Hyderabad based Mobile Data Platform and Mobile Engagement provider IMImobile, has come-up with an interesting Self-Service platform for European Mobile Services provider O2. Based on micro-blogging platform Twitter, the service is aptly called #TweetServe.
What does #TweetServe offer?
#TweetServe is essentially a Twitter based customer service. #TweetServe innovatively combines mobile and social channels to allow O2 customers to use Twitter for a range of Customer Service enquiries. Customers can raise queries and get them answered on the same Twitter platform via an automated technique.
How does the service work?
Majority of custom queries are very simple in nature. Additionally, such queries can often be answered using automated technologies, i.e. without the need of human assistance. To gain access to this facility, users have to complete a simple sign-up process which matches the phone number with the Twitter Handle of the user. After completing the sign up process, customers can send simplified hashtag commands via Twitter’s Direct Messaging (DM) functionality to gain instant access to the most common customer service enquiries. Queries such as current balance for texts, minutes, data usage or future upgrade information are presently supported.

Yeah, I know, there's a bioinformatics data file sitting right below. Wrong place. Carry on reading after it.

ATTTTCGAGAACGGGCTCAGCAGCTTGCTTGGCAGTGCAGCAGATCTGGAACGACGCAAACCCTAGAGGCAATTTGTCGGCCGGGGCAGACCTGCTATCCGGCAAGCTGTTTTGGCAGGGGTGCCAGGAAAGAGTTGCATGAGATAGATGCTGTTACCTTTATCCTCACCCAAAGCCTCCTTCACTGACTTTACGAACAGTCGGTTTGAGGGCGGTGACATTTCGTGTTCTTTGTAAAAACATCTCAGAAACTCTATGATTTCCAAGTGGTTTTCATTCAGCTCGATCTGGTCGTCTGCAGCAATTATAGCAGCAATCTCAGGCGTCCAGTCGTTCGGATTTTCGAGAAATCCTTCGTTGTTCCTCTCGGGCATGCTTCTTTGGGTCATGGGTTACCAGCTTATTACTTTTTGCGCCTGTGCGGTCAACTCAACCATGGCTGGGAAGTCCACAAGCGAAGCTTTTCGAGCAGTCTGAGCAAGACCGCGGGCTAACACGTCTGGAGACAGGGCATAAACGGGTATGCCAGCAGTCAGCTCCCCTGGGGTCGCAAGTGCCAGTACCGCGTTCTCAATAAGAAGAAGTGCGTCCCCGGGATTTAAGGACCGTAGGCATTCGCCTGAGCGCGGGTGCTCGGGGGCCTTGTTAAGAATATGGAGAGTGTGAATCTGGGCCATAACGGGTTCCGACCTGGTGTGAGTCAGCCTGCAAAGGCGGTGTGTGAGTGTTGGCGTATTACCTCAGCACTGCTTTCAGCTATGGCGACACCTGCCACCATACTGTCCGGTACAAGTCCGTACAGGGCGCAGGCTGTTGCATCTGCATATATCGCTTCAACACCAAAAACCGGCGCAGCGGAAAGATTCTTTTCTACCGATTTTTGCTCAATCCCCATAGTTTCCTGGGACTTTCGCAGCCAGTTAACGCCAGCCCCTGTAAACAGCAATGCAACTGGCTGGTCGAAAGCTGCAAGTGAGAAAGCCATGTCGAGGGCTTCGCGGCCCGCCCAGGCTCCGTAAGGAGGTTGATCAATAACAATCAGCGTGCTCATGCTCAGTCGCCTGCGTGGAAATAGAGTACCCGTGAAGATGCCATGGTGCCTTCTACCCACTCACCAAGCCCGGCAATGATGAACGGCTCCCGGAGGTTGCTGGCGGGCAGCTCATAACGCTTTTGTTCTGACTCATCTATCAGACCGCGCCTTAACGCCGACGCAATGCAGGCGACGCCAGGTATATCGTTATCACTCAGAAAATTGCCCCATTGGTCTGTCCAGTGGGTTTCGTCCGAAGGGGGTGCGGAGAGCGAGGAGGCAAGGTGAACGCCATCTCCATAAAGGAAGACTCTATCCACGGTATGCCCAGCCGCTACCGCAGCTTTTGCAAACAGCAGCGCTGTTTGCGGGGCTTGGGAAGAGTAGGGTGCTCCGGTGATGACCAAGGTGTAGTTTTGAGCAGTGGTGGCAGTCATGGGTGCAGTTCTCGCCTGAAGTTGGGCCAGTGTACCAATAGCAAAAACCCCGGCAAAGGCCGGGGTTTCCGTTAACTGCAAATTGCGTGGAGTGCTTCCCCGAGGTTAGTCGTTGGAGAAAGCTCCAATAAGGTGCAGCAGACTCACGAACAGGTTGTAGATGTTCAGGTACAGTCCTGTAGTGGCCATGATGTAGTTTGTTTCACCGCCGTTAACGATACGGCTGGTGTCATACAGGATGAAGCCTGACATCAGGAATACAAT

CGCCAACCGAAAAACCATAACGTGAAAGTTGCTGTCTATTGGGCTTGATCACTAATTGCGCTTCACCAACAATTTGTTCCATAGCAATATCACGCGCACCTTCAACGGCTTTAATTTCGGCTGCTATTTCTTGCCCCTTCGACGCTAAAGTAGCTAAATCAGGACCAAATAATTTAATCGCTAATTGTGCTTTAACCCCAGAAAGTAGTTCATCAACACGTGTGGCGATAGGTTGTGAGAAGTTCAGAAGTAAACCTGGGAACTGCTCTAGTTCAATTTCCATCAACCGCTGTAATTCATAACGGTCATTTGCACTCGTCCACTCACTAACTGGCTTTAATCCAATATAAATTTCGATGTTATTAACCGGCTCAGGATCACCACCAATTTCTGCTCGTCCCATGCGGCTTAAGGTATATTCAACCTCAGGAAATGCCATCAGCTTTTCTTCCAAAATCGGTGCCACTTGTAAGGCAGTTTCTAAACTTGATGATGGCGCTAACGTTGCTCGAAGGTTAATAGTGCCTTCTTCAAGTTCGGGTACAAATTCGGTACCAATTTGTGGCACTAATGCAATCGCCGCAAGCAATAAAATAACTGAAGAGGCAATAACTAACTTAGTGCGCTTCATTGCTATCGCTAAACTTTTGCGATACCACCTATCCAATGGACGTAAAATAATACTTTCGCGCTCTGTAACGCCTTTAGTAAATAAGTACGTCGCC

#TweetServe could be compared to the USSD driven customer care service that many telecom companies and banks presently employ. While customers send short codes via the USSD Interface on any mobile (Basic, feature or smartphone) users now merely use the Twitter’s DM Service to execute similar functions. The new service has been developed in partnership with Telefónica (the parent company of O2) and now forms a part of IMImobile’s wider multi-channel contact strategy solution offering. IMImobile has always been focused on enabling customer self-care services to help mobile operators and enterprises reduce operational costs of in-bound calls into call centers whilst increasing loyalty and improving customer satisfaction.
Owing to Twitter’s popularity, IMIMobile could have indeed initiated a new trend of customer-service that could gain rapid acceptance. What do you think?
Image Source | realwire